APMEN TechTalks: Patient Adherence to Antimalarial Drugs

23 Jun 2022

APMEN VxWG brought together a diverse panel of speakers from the Asia Pacific to highlight various aspects of patient adherence to primaquine in an APMEN TechTalk organized on 23rd June 2022. Moderated by the VxWG Chair, Dr Karma Lhazeen, the TechTalk contributed to extending the conversation in and around patient adherence, through presentations from the panelists and the discussion in the Q&A session that ensued. 

Some key messages and considerations that have been identified through the presentations and discussions from the TechTalk are detailed below:

  • Community norms and perceptions are important considerations for patient adherence. Raising awareness of what primaquine is and does for patients can be a good starting point for changing people’s perceptions. Do we know whether patients understand primaquine treatment in our respective contexts? 
  • The role of healthcare workers is crucial in helping patients adhere to treatment. Health messages developed as part of improving adherence should meet the needs of healthcare workers and patients considering cultural complexity and ethnic diversity. This should not hinder implementation – it is possible to ensure evidence-based and needs-based development of health messages while also ensuring implementation continues. Are the health messages used in our respective contexts understandable to patients and health workers?
  • Following up with patients to track adherence can be feasible to a certain point, and CSOs can be instrumental in community-based interventions. 
  • Some forms of patient adherence measurement can be integrated into routine case management and assist in effective monitoring and evaluation of the interventions. Can we pilot this in some areas to ensure it is feasible to integrate into routine settings?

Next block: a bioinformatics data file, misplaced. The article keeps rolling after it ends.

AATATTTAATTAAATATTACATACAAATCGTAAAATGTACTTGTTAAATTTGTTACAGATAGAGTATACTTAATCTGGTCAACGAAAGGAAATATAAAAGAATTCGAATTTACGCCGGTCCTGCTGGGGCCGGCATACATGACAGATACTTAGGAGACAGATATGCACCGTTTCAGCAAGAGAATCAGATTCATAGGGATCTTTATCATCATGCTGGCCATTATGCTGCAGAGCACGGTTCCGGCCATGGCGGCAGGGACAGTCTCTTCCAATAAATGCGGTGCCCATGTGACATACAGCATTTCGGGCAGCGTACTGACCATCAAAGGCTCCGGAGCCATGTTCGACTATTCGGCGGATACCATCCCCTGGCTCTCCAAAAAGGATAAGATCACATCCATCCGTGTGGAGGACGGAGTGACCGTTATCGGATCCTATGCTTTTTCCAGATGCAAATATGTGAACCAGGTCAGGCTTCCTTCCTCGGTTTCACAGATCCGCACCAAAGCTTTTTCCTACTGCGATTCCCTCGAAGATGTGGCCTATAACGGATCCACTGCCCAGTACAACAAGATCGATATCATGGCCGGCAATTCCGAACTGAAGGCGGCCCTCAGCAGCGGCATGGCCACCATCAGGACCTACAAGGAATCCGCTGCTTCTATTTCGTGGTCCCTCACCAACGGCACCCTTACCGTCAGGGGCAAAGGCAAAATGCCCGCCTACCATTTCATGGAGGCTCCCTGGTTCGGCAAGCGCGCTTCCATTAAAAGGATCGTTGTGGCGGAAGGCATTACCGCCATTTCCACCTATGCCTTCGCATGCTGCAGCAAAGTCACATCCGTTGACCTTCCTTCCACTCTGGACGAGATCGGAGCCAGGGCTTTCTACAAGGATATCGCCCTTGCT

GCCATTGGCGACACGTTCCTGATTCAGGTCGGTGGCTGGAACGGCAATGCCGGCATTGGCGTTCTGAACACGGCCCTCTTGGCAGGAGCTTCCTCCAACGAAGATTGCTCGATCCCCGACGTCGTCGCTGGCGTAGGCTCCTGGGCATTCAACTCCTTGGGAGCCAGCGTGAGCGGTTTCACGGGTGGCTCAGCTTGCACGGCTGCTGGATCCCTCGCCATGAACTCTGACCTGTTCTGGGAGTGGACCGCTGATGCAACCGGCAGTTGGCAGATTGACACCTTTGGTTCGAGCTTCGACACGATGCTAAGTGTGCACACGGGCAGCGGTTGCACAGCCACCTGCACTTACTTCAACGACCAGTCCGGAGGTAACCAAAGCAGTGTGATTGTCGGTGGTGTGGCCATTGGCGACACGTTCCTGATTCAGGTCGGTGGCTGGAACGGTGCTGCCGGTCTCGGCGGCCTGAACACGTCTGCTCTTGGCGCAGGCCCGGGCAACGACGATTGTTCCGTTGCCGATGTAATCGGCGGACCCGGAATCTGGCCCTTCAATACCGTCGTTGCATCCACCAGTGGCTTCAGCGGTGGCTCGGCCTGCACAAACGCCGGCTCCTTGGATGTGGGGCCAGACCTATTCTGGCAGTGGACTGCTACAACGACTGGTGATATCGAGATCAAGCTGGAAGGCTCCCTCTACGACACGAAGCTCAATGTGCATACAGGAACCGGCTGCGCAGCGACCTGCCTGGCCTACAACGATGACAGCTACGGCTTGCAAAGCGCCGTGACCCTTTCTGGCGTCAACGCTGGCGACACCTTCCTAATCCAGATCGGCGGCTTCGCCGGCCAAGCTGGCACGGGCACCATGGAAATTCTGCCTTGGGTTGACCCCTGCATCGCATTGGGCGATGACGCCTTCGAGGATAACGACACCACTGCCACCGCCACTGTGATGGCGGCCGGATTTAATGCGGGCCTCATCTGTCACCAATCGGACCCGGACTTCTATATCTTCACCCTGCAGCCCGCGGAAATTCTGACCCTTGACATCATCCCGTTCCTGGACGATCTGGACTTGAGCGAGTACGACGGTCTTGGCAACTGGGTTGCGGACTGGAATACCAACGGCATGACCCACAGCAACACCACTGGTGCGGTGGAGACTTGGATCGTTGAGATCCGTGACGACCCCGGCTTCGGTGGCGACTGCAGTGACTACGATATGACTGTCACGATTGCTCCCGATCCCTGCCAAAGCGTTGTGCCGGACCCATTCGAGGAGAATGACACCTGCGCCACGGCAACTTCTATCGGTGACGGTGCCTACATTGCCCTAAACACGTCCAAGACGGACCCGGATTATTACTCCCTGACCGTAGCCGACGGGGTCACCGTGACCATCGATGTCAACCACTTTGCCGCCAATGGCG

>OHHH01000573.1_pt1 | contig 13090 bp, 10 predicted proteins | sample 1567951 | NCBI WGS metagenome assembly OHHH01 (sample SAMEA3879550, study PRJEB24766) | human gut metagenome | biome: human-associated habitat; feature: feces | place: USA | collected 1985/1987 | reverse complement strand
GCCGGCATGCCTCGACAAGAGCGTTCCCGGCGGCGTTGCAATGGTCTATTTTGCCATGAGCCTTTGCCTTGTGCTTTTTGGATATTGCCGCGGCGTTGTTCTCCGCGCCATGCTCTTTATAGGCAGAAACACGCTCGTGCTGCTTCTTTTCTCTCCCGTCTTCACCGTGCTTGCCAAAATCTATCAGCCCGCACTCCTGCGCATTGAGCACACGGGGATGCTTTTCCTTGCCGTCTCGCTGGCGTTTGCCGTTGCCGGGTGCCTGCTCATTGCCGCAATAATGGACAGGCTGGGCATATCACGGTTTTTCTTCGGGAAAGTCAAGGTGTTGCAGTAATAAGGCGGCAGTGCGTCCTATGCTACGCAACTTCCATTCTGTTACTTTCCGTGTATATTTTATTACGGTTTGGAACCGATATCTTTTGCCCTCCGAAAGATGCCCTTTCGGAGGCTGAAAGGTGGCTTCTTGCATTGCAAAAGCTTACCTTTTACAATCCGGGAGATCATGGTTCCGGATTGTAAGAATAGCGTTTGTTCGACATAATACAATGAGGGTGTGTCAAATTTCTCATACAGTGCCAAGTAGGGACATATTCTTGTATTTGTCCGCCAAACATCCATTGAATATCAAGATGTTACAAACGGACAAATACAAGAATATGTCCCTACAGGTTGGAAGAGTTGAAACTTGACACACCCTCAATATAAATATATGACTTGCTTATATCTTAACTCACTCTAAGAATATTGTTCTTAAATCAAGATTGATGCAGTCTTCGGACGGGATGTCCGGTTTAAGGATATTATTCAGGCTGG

• It is possible to implement all the above points in routine practices with a strengthened health system for addressing the issue of patient adherence for all treatments, to antimalarial drugs, and specifically for vivax radical cure.

The panellists:

  • Dr. Annisa Rahmalia, a post-doctoral researcher at the Menzies School of Public Health, Australia, and the Institute of Tropical Medicine, Belgium. Dr Rahmalia presented findings from her qualitative work on patient adherence in a high malaria burden community of Indonesian Papua.
  • Dr. Nardlada Khantikul, the Head of Division of Innovation and Research Development at the Office of Disease Prevention and Control Region 1, Department of Disease Control, Ministry of Public Health, Thailand. Dr Khantikul elaborated on her extensive work on improving patient adherence through targeted and needs-based health messaging to both the patients and health workers in Northern Thailand.
  • Dr. Khin Mon Mon, the Malaria Technical Advisor of URC Eliminate Malaria Project. Dr Khin Mon Mon shared her experience of improving patient adherence to primaquine through community-based malaria interventions, especially the directly observed therapy (DOT), in Myanmar.  
  • Dr Manash Shrestha, the Technical Coordinator of APMEN VxWG. Dr Shrestha outlined various ways to measure patient adherence to antimalarial drugs. 
  • Dr. Lyndes Wini, the Head of the Case Management Unit of the National Vector-Borne Disease Control Division, Ministry of Health, Solomon Islands. Dr Wini reflected on improving adherence and integrating these interventions into routine practice from the perspectives of a National Malaria Program.